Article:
The changing shape of Sipps

The changing shape of Sipps

One cannot overstate enough how big of a deal it was 30 years ago when rules were introduced to allow people to manage their pensions and choose where to invest them.

In those three decades, self-invested personal pensions have gone through big changes as a result of regulation, the prevalence of technology and consolidation.

When the Financial Services Compensation Scheme announced that its final levy for 2019-20 was going to be £16m more than forecast, it blamed some of the increase on the number of claims expected against Sipp operators.

The bulk of the pension claims it expected in 2019-20 would continue to arise from bad advice to transfer retirement savings out of occupational schemes and into Sipps – usually with a view to investment in risky and illiquid assets.

Tom Selby, senior analyst at AJ Bell, says: “It’s been a difficult thing for legitimate providers to avoid being tarnished with the same brush as other providers, who allowed all sorts of esoteric investments that have not worked out into their Sipps. The problem has never been with the Sipp.

Key Points

  • Sipps have gone through enormous change since they launched in 1989.
  • They have benefited from big changes in pension legislation.
  • There are far fewer Sipp providers than there used to be.

“The Sipp is just a tax wrapper used to allow people to invest in things they want in a tax-efficient way. The problem has always been the investment at the other end of the product and the due diligence providers have or have not done on those products.”

Sipps were first introduced in the 1989 Budget. A Joint Office Memorandum later that year established which investments were permitted investments.

Further regulation followed, and on A-Day on 6 April 2006 Sipps became registered pension schemes. From 2007 they were regulated by what was then the Financial Services Authority.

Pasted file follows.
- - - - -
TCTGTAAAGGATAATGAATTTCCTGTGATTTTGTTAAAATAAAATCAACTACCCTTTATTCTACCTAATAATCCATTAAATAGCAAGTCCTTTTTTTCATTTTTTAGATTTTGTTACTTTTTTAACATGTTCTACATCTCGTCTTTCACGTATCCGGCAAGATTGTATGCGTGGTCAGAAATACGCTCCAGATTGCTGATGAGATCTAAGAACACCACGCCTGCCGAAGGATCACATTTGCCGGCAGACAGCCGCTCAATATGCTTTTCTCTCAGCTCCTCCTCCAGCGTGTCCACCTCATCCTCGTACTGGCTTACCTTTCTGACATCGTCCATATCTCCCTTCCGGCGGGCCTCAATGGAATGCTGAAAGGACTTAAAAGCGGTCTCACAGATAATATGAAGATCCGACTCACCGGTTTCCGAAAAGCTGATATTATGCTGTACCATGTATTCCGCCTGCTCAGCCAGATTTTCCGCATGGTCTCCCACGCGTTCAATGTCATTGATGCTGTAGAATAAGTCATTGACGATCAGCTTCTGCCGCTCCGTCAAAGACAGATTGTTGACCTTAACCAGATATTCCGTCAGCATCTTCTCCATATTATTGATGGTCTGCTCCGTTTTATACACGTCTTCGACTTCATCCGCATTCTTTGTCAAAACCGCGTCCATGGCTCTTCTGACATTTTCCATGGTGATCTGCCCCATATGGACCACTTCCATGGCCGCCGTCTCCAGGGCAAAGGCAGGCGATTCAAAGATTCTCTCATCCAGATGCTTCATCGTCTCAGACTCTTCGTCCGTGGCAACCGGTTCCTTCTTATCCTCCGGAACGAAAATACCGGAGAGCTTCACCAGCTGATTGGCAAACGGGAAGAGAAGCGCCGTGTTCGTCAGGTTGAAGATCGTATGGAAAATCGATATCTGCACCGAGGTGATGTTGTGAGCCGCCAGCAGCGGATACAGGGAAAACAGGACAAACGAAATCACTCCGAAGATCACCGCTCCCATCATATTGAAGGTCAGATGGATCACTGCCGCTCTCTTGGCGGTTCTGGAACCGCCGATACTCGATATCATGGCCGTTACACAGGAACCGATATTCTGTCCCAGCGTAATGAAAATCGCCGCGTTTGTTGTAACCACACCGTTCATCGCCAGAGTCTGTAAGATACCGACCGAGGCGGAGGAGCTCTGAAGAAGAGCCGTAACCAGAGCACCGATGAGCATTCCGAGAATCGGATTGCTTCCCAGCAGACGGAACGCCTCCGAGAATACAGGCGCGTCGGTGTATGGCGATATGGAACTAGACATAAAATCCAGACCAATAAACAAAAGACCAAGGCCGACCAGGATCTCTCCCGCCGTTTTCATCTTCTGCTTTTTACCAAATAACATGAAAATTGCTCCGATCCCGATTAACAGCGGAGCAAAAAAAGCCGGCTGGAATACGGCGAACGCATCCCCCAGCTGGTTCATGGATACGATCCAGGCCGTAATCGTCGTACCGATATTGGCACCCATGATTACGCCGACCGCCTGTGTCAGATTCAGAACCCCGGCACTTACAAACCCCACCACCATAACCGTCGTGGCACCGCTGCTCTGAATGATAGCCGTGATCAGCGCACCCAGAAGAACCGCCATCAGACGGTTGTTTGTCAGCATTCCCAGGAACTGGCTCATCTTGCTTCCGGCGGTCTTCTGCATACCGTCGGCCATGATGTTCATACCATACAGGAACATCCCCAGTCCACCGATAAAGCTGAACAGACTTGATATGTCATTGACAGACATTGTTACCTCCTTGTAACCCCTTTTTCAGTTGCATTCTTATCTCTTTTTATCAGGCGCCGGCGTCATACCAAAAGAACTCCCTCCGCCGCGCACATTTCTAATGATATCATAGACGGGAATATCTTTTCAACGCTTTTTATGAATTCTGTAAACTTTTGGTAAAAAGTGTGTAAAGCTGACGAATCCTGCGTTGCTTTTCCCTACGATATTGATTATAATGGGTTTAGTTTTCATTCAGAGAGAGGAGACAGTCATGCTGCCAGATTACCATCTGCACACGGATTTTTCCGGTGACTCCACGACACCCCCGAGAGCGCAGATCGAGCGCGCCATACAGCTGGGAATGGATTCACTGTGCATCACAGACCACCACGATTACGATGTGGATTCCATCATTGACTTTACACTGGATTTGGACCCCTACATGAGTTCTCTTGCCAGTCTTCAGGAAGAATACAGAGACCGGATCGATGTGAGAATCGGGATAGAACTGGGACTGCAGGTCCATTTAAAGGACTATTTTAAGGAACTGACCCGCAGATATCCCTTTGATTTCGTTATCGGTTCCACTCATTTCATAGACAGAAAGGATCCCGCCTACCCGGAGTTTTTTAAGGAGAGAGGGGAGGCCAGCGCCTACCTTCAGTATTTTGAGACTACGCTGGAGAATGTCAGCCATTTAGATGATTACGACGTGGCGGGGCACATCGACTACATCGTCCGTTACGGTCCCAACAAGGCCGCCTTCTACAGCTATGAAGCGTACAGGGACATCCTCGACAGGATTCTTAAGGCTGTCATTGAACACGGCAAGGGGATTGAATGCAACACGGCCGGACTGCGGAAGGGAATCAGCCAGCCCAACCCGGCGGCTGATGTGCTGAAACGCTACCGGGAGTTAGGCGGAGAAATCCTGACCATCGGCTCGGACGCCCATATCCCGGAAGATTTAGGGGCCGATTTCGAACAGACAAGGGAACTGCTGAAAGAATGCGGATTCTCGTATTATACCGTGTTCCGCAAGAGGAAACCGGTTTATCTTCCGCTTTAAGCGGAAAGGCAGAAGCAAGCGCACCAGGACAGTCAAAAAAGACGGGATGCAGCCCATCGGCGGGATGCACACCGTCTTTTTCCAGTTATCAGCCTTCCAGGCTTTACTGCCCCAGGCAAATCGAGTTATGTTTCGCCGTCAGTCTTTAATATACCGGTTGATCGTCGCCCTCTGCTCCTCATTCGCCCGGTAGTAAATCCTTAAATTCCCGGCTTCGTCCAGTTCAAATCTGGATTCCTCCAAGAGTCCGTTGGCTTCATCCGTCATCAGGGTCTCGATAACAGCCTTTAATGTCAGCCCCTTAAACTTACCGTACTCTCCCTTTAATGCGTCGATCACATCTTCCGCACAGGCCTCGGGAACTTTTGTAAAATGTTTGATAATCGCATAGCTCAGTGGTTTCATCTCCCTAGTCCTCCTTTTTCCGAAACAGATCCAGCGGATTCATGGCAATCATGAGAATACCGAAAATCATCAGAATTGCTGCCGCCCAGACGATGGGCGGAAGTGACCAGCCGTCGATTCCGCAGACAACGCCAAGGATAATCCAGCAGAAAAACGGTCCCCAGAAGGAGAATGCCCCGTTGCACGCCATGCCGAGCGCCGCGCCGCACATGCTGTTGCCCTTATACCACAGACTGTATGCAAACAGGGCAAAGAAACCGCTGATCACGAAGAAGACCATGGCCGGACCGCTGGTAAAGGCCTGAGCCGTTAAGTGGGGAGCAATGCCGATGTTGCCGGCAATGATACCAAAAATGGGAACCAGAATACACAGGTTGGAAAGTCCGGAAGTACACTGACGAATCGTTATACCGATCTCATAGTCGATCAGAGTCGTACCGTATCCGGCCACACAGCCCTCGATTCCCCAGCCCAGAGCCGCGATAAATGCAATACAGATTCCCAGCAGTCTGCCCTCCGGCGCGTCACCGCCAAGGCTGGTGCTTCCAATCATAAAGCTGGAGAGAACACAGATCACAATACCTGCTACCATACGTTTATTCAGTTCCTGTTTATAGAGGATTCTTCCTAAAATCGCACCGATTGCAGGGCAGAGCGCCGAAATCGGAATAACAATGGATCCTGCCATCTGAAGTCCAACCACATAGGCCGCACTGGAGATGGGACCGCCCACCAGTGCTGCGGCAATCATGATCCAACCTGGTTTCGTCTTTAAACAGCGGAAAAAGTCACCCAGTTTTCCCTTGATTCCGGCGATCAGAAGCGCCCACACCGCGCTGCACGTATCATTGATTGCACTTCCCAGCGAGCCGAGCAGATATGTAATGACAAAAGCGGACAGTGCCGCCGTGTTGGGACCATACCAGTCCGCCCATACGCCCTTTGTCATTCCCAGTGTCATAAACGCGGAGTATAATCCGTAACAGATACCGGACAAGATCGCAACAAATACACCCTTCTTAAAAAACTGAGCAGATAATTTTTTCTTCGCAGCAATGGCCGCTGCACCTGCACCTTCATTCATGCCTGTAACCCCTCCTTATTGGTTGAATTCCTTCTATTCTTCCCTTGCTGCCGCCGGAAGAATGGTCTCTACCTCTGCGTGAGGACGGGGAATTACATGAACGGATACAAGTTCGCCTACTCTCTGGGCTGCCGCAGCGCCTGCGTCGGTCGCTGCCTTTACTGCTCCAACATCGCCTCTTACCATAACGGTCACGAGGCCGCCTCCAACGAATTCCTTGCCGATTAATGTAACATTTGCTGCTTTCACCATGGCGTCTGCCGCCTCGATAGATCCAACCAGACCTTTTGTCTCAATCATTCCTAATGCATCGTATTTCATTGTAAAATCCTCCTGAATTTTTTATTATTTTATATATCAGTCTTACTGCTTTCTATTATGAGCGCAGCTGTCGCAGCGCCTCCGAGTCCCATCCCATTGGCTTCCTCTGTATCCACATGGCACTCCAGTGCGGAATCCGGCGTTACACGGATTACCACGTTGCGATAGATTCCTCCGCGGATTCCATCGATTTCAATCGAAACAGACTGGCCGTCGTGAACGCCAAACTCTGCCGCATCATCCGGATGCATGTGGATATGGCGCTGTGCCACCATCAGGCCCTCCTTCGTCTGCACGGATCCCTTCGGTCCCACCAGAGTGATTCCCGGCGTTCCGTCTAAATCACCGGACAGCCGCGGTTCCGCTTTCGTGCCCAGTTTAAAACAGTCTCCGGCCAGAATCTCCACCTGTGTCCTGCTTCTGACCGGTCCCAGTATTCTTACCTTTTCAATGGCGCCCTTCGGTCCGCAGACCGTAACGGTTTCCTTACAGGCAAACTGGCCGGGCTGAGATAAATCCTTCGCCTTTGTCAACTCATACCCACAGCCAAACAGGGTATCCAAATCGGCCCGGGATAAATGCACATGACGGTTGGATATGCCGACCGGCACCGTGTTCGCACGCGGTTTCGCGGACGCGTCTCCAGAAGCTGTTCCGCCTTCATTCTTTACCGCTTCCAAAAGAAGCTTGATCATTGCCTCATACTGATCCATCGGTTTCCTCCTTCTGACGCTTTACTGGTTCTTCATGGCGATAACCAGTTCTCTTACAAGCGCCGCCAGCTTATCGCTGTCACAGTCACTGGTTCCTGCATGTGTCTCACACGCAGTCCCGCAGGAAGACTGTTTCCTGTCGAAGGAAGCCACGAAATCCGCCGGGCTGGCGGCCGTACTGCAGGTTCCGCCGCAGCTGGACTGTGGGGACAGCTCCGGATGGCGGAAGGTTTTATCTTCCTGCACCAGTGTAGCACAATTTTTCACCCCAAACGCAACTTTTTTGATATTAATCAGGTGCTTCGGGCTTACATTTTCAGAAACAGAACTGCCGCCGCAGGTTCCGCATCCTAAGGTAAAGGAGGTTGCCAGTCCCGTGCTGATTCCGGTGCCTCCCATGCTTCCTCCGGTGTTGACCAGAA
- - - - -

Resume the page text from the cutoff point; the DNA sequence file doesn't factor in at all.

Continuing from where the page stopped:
The main advantage of a Sipp over a traditional personal pension is the level of investment flexibility the member has. 

The range of available investments is much wider than a standard personal pension and may include: UK and overseas stocks and shares; unlisted shares; unit trusts; investment trusts; open-ended investment companies; investment-grade gold bullion; and commercial property, among many others.

They started out as a way for high-net-worth clients to invest in sophisticated investments. They were subsequently made accessible for the mainstream, but they were then abused, as unsophisticated investors were mis-sold into putting their money into questionable investments, which inevitably ended up failing.

Running a tight Sipp

There are now capital adequacy requirements for Sipp providers, which means those holding more esoteric assets need to have more capital in reserve. These rules were introduced in 2016 by the regulator and were designed to ensure a company can wind-up in an orderly fashion.

Mr Selby says: “It was really the demise of defined benefit pensions in the workplace, after the 1989 Budget, that really saw personal pensions and Sipps start to see increased take-up and popularity in the UK.

“Those initial versions of Sipps would have been quite niche products. They would have entirely been sold by IFAs and very much focused on high-net-worth customers; nothing like the mass market of Sipps you see today.”